We are approaching the end of the liturgical year, which orients our attention to the end of time. No wonder the readings for this Sunday refer to the wisdom of being prepared. How prepared am I? That’s the question the word of God proposes to each one of us.
Bible Readings Wisdom 6: 12-16 Psalm 63: 2-8 1 Thessalonians 4: 13-18 Matthew 25: 1-13
Month of All Saints and All the Dead
We are in the month of November –a month that is marked by two commemorations: All Saints and the All the faithful departed. Here two things are evoked: death on one hand and eternal life on the other. As Christians we look at death with eye of faith in the resurrection that makes us look to the future with hope in life without end. Nevertheless, that does not make us indifferent to death.
Of course, as Christians, the resurrection is at the centre of our faith. Yet that doesn’t clear away questions that may surface especially when we are confronted with death. Believers and non-unbelievers alike, we all pose questions: what happens to our beloved ones who have died? What will happen when I die? They are legitimate questions that we shouldn’t hesitate to pose, even though we may not always get definite answers. Death is a human question that cuts across all ages.
Thessalonians struggle with the same question
In the Second Reading we have the Christians of Thessalonica who live in the hope of that Christ is coming soon and he will find them still alive. On the other hand, they think of their beloved ones who are in the tombs; what will happen to them? Are they left out the fact that they are dead? That’s the preoccupation that troubles their minds.
In his response Paul does not play down the pain and the sorrow that may come with the loss of dear ones, yet, that pain can be lived in the hope that death is not the end. Thanks to such hope, the dead are not captives of death and neither are they in any way disadvantaged over the living –they are only sleeping in the Lord. They are like those girls in the parable who though fall asleep but their lamps go on burning. The lamps of our dead continue to burn thanks to their faith, hope and charity; their reserve of oil that they prepared while on earth.
Wisdom of preparing the Lord’s coming
So the question is no longer whether I shall still be alive or dead when the Lord comes but rather will my lamp be still burning? This will demand a constant refuelling of my little reserve. It takes the wisdom, evoked in the First Reading and in the Gospel, in order to be prepared and to watch till the Lord comes.
We have the parable of ten girls waiting for the coming of the bridegroom and all of them put in their effort in the preparations, however, it’s only five of them get inside the banquet room with the bridegroom. The five others are shut out. We would say, ten started this journey but not all of them got to the end. This makes us appreciate that it’s not enough to begin but we need to think also of the way of getting to the end. So it’s not just about the initial preparations but also to be able to remain on the alert all the time and being faithful till the end.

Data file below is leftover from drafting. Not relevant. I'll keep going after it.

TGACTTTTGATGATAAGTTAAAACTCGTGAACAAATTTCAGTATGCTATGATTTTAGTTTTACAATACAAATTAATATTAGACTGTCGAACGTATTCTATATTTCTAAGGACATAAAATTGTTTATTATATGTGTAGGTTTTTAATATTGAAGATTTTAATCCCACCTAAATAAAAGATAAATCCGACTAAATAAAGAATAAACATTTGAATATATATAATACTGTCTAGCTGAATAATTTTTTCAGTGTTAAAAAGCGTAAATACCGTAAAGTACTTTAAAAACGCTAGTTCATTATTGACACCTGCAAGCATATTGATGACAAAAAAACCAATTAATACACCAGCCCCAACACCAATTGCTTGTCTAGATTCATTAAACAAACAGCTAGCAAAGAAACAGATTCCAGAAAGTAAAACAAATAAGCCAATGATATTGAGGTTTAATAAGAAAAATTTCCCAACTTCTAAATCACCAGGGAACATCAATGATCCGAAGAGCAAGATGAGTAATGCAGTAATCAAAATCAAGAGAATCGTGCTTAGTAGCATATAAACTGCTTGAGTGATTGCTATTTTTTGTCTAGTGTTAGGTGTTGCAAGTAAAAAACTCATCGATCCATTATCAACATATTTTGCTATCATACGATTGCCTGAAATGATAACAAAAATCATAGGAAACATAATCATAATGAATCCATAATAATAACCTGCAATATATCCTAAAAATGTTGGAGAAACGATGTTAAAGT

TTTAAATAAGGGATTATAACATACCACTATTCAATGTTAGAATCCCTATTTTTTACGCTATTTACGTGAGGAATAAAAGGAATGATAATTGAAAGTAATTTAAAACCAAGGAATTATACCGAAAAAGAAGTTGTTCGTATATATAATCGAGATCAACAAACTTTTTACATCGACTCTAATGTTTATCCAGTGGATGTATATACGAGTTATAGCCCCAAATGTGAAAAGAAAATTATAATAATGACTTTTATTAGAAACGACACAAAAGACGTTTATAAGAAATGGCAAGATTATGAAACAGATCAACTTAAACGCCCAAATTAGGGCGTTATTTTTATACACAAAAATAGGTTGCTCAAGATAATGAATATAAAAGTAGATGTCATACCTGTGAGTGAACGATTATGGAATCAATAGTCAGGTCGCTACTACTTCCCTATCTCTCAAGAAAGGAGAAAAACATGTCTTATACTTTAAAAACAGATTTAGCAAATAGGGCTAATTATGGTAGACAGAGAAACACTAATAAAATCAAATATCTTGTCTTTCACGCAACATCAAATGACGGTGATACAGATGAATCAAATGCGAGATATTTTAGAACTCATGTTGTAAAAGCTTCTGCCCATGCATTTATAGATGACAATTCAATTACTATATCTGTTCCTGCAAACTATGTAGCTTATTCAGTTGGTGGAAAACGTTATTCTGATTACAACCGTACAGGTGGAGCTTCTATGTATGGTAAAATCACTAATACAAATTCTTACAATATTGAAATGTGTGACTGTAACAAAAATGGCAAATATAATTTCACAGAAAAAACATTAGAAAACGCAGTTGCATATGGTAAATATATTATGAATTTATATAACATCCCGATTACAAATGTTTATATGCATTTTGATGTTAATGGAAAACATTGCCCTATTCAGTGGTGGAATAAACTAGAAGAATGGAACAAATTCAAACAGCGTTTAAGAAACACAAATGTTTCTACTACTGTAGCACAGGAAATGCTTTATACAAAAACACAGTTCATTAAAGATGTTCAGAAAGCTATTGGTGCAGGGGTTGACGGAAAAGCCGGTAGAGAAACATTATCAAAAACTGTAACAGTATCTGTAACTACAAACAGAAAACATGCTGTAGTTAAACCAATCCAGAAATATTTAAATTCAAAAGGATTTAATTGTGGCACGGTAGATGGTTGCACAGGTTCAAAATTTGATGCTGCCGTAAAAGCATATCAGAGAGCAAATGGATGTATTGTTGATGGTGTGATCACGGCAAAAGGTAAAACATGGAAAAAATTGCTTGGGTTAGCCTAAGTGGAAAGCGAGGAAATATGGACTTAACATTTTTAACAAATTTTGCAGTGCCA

We have started our journey towards the encounter with the Lord but we should watch out so that the flame of that initial desire that inhabited us from day one does not die out. There’s need to replenish continuously our little reserve.
What kind of oil?
Every act of love, a commitment to act justly in my relationships with others, every effort I make to relieve those in pain; in short, whatever I do to live my faith and hope by concrete acts of charity my reserve bottle is replenished.
Besides, it may be necessary also to ask myself: what are the things in my life that empty my reserve bottle and dim my vigilance? And contrariwise, what things rekindle in me the desire of waiting vigilantly till the end? To be able to do such discernment, and finally acting accordingly; one needs a good dose of wisdom.
The Good News
Often we associate the end of our lives and the end of the world with judgement. No one likes to be judged –judgment frightens. Happily, here the coming of the Lord is not the day of judgement and vengeance; rather, it’s a day of encounter consummated with a festive meal. So, it’s something we can look forward to with great enthusiasm. Let’s us then be ever animated by such fervour till the end. We may encounter on the way situations that distract our vigilance yet with the wisdom that comes from God we may be able to know what’s important and thus remain focussed.
Lord, give me the wisdom that comes from you so that I may always be prepared, especially by knowing how to keep my little flame burning till you return.
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